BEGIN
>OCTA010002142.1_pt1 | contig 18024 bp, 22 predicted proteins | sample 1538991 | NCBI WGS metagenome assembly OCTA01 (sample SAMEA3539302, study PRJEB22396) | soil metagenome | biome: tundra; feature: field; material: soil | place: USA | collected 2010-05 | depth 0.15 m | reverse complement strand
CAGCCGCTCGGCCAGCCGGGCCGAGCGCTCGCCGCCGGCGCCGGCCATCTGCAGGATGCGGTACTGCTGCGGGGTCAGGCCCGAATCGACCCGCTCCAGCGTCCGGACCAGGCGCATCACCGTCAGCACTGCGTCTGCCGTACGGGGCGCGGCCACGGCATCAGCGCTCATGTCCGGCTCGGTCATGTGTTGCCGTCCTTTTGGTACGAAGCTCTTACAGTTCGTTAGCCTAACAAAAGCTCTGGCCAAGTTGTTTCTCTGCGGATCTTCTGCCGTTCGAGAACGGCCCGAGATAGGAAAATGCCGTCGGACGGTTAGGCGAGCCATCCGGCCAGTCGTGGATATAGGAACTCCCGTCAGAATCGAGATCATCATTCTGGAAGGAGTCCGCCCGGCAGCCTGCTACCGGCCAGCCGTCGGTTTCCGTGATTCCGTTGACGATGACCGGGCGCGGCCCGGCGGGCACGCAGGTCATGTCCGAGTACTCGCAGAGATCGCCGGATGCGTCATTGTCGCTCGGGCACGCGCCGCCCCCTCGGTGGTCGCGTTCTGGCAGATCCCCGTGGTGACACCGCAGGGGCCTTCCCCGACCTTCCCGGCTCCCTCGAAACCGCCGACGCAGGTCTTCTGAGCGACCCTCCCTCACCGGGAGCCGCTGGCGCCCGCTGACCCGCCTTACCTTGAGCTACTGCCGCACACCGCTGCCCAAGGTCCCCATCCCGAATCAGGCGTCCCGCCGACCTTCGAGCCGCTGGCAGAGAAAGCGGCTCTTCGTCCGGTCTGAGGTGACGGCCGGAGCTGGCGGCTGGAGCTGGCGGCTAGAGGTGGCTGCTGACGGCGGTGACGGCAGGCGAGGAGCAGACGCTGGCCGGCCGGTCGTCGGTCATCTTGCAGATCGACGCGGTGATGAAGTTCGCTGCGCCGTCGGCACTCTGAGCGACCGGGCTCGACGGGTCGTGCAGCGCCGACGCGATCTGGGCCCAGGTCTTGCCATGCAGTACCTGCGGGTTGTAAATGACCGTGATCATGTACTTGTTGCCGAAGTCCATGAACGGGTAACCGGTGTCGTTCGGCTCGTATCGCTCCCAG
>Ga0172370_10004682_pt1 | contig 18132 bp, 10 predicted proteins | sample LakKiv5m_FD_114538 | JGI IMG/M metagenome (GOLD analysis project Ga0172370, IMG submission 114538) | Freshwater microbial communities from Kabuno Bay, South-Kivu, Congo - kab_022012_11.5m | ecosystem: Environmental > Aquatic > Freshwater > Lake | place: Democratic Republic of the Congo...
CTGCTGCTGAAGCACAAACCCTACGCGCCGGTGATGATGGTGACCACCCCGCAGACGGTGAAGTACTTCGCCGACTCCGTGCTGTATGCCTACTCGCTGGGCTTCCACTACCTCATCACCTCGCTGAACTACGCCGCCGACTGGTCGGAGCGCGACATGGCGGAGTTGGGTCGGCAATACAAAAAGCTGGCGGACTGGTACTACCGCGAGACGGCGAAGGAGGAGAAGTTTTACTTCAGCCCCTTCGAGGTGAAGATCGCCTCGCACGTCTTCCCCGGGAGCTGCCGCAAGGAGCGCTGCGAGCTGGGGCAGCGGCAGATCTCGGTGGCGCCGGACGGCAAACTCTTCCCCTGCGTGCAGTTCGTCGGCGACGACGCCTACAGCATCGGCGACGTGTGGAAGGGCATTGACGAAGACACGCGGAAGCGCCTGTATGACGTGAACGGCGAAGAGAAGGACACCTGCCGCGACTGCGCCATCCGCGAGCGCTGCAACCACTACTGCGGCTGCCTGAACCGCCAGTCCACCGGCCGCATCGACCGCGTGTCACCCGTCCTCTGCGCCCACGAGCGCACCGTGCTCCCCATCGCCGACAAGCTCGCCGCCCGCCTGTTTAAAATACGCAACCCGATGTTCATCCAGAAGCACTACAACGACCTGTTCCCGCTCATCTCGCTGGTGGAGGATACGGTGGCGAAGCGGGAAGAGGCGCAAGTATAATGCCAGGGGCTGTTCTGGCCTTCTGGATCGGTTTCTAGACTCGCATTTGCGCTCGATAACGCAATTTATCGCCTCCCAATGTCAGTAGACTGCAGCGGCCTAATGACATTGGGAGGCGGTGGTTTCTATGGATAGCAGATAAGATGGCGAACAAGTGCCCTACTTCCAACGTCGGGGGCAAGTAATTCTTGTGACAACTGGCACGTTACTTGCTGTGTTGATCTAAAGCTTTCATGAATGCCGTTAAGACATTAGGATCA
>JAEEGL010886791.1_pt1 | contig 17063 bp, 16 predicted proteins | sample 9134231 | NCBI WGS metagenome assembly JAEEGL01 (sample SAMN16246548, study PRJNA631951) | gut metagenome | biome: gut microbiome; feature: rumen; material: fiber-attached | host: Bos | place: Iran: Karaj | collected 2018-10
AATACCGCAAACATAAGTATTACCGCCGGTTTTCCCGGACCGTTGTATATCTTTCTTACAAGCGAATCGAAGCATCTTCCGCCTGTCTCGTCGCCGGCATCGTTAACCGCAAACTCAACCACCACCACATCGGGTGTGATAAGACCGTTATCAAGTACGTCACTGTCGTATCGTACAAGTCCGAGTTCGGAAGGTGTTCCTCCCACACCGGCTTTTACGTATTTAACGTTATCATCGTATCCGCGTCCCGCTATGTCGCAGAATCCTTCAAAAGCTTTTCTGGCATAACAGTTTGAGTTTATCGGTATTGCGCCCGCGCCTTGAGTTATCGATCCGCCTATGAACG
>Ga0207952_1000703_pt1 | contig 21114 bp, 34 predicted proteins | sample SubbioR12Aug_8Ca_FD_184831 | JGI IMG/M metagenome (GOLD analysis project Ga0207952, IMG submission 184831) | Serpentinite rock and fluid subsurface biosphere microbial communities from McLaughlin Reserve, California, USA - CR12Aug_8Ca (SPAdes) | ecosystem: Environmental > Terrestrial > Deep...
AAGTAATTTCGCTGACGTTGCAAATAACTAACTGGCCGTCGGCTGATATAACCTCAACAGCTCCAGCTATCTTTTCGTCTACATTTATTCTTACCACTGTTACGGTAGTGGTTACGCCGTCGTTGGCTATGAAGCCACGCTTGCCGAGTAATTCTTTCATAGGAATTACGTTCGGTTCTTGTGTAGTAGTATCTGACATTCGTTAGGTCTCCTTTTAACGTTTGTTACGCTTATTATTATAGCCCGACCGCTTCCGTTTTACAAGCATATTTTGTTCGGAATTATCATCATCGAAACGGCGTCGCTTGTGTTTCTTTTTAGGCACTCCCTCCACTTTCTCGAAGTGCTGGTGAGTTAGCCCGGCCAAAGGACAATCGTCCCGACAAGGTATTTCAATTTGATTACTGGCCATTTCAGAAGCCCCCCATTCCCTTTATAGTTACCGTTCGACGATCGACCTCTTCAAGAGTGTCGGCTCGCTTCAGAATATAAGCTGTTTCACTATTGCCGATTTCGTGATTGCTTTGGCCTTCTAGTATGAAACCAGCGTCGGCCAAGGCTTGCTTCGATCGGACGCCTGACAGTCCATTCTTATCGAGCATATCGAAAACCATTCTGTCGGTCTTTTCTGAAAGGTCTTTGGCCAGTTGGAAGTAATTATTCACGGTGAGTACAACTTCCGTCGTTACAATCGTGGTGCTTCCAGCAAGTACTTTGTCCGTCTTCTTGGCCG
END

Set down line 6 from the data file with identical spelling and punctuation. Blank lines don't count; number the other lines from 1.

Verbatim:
AATACCGCAAACATAAGTATTACCGCCGGTTTTCCCGGACCGTTGTATATCTTTCTTACAAGCGAATCGAAGCATCTTCCGCCTGTCTCGTCGCCGGCATCGTTAACCGCAAACTCAACCACCACCACATCGGGTGTGATAAGACCGTTATCAAGTACGTCACTGTCGTATCGTACAAGTCCGAGTTCGGAAGGTGTTCCTCCCACACCGGCTTTTACGTATTTAACGTTATCATCGTATCCGCGTCCCGCTATGTCGCAGAATCCTTCAAAAGCTTTTCTGGCATAACAGTTTGAGTTTATCGGTATTGCGCCCGCGCCTTGAGTTATCGATCCGCCTATGAACG